Last week, I took an ICD tele class on Personal Kanban for people with ADHD. I was familiar with personal kanban, having tried it out myself a few times over the last seven years. I was happy to hear Jim Benson, who gave the talk, state that while there are plenty of platforms in which to do kanban digitally, he recommends that people start out with Post-It® Notes and a whiteboard, like I’ve always done. The overriding principles with kanban are (1) visualize your work and (2) limit your works in progress. Here’s my August 2010 post about my experience with personal kanban.
I’ve found it to be simple and effective (though I haven’t dug into all the theory behind it) and thought I’d share my thoughts on it. It seems to me that the system is particularly good for visual people, who like to keep things in their face.
Here’s how it’s worked for me:
I took a 30” x 24” white board and divided it (using dry-erase markers) into three columns:
I did a brain dump of my tasks, one per Post-it note (I use 3” x 3” Post-its) and put them in the Backlog section. I add tasks as they come to me.
When it’s time to plan my day, I peruse the backlog, selecting up to five tasks to put in my Doing column. I never allow more than five tasks in my Doing column.
When I finish those tasks, the Post-it moves to the Done column. At the end of the day, I remove the Done tasks, placing some back in Backlog if the task wasn’t completely finished.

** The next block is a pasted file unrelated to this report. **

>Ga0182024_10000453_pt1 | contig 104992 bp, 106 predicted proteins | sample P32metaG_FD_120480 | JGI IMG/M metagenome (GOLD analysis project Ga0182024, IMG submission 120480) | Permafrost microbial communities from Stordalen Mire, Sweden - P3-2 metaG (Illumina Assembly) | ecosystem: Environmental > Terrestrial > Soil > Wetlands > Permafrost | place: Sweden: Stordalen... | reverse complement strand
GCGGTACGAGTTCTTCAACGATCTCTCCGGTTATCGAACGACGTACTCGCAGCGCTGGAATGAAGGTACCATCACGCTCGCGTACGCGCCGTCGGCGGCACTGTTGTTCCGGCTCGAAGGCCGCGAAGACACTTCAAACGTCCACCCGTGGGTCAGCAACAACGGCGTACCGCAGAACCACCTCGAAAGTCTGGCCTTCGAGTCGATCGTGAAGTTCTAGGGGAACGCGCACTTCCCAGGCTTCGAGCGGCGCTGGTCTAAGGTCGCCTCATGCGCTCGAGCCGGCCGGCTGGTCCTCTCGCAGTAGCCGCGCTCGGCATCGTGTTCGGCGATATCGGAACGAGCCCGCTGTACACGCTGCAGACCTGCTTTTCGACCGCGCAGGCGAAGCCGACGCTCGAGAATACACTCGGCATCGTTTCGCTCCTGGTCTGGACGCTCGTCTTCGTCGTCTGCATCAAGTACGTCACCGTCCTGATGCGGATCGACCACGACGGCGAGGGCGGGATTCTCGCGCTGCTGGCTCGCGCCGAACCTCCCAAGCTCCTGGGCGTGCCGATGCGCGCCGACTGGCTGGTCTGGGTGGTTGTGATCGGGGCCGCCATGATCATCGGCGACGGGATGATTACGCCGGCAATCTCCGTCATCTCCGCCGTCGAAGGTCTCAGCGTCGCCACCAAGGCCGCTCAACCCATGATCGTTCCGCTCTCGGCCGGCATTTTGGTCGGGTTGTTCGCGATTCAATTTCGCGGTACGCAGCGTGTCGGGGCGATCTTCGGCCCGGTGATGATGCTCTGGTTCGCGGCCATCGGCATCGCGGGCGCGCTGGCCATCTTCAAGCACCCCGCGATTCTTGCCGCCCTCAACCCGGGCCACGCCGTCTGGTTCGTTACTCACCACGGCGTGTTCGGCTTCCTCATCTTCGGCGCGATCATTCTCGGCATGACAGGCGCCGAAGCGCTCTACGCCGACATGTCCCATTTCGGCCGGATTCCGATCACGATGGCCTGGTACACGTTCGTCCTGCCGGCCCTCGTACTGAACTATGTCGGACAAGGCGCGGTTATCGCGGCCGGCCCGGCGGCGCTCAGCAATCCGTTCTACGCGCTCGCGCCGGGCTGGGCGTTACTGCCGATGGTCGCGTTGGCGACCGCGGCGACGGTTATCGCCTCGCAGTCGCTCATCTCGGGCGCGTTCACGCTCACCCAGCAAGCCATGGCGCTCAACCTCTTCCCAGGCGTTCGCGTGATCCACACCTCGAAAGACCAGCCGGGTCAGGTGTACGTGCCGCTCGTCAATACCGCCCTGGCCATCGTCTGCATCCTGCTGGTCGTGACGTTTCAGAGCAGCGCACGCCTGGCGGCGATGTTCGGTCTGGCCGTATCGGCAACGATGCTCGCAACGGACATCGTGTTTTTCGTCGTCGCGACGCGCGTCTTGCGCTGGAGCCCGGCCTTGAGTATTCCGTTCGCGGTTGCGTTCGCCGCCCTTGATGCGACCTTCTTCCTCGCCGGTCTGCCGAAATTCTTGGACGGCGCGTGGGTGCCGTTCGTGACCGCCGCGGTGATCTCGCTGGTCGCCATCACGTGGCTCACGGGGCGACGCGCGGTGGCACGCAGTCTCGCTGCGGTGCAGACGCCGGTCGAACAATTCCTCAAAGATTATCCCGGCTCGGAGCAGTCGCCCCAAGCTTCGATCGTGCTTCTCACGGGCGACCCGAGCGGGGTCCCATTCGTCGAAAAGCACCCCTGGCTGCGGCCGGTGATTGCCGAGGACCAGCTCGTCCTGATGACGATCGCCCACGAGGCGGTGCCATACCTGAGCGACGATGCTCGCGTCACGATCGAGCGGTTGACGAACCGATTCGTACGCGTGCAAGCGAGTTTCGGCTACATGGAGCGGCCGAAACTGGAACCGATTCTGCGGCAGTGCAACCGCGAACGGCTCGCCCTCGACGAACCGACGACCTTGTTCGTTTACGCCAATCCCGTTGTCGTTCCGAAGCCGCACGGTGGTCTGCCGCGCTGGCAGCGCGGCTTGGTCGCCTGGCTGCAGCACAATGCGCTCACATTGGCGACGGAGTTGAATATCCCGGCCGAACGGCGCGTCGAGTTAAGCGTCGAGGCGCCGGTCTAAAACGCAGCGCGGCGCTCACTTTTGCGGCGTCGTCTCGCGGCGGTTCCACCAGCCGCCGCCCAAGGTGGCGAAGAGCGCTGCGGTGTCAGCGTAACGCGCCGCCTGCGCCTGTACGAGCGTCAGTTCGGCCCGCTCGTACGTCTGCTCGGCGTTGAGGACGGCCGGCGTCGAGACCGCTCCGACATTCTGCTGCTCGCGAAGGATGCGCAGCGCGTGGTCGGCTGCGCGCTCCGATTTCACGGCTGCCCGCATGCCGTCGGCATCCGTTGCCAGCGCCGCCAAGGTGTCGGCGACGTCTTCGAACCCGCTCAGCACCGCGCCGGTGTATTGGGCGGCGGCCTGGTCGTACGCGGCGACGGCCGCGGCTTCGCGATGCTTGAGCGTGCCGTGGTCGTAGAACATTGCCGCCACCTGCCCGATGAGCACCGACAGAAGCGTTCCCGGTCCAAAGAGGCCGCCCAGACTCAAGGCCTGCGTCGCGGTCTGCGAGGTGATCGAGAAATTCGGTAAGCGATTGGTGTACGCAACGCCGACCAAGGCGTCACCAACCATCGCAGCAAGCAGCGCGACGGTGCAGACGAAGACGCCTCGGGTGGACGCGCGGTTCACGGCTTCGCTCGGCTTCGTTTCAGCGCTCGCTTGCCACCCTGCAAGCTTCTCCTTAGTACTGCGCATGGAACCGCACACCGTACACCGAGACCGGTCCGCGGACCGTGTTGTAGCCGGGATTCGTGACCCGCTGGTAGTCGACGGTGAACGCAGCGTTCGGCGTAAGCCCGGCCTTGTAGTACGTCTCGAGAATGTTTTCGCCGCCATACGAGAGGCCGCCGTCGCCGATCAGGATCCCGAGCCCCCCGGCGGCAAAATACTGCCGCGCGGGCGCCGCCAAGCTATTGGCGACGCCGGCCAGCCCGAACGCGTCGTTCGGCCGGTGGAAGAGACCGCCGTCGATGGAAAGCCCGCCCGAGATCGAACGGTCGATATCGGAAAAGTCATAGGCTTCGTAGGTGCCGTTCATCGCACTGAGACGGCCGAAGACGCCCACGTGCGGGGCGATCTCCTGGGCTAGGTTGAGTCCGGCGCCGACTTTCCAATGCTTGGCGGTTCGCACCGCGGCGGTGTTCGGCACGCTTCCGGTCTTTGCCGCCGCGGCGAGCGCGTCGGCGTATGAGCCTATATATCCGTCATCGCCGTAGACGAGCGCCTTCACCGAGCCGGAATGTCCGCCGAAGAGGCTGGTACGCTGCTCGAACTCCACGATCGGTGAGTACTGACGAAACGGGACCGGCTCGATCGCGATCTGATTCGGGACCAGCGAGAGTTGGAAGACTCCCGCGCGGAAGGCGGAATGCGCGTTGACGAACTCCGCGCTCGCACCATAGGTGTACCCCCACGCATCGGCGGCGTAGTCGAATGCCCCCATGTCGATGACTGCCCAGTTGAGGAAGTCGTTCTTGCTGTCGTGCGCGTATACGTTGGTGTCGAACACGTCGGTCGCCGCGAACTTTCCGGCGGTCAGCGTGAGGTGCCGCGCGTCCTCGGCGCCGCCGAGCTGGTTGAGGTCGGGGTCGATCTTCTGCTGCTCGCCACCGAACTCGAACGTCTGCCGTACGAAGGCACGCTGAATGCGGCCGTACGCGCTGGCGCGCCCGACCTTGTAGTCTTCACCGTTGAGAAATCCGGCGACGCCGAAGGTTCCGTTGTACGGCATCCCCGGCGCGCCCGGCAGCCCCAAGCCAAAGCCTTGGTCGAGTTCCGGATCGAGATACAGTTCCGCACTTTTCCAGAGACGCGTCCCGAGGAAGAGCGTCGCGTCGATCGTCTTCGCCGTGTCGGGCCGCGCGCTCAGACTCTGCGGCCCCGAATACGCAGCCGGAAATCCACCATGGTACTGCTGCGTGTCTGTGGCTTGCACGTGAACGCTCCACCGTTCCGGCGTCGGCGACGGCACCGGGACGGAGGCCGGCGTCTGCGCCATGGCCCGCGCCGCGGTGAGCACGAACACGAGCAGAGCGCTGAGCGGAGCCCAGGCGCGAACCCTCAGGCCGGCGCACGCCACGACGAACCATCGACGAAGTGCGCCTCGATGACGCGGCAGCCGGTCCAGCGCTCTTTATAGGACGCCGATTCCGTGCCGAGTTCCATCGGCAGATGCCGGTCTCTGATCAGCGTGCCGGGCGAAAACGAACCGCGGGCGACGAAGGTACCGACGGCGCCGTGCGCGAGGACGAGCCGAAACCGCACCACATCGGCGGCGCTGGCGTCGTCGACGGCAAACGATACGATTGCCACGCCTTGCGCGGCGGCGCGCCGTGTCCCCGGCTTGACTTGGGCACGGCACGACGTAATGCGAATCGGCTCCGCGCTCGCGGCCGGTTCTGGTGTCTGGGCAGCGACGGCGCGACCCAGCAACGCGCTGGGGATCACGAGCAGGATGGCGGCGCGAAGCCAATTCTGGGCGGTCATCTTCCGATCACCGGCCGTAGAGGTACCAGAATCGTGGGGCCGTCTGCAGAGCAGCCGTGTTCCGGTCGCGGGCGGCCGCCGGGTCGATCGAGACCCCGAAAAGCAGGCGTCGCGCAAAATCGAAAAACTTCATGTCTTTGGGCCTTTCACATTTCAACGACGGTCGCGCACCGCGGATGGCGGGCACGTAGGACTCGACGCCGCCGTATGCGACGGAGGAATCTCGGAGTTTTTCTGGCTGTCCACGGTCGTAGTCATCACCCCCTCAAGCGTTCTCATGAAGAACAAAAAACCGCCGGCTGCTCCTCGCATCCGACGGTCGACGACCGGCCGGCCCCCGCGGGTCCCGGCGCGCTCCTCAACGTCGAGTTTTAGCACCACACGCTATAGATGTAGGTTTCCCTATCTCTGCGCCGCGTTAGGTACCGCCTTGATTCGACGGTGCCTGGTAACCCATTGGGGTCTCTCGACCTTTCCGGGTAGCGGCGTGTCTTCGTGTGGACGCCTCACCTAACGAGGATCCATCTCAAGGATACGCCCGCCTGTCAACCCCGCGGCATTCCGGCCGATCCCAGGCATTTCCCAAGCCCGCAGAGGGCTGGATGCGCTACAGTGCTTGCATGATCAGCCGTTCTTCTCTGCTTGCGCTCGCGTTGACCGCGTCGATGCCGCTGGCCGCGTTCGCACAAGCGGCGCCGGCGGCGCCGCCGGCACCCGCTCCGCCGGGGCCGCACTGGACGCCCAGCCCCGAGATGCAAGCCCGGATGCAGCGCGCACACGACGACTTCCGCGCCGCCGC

Sounds simple, doesn’t it? It seems very simple to me, though when you start digging around on the Internet, there’s lots of theory and jargon behind it.
Here’s today’s board, at the beginning of the day, after I took off my Dones and figured out the day’s Doing:
Daily tasks are stashed in the lower right area.
I’ve found some great benefits to this system:
Every now and then the Backlog section gets really crowded. When that happens, I follow the suggestion of Jim Benson, the personal kanban guru, and do a Time Capsule in which I pluck off a bunch of small tasks, put those notes on my desk, and power through them. That’s very effective. If I spend an hour or so a week doing that, lots of little things get done (and off my board).
The biggest drawback, so far, to this system (for me) has been the lack of portability. I’m accustomed to keeping a to-do list with me (like my Autofocus list, one of the systems that preceded this effort). When I’m out and about, I have to jot down the task and remember to put it on my board.
I just today downloaded a personal kanban iPhone app called iKan, which may solve the problem. I don’t like the the idea of having both electronic and physical boards, so I envision the iKan for me to capture tasks. But I haven’t even played with it yet. I’ll report back.
If I were into electronic task management, I could use an electronic personal kanban system, like LeanKit Kanban. But the physical one is working nicely for me.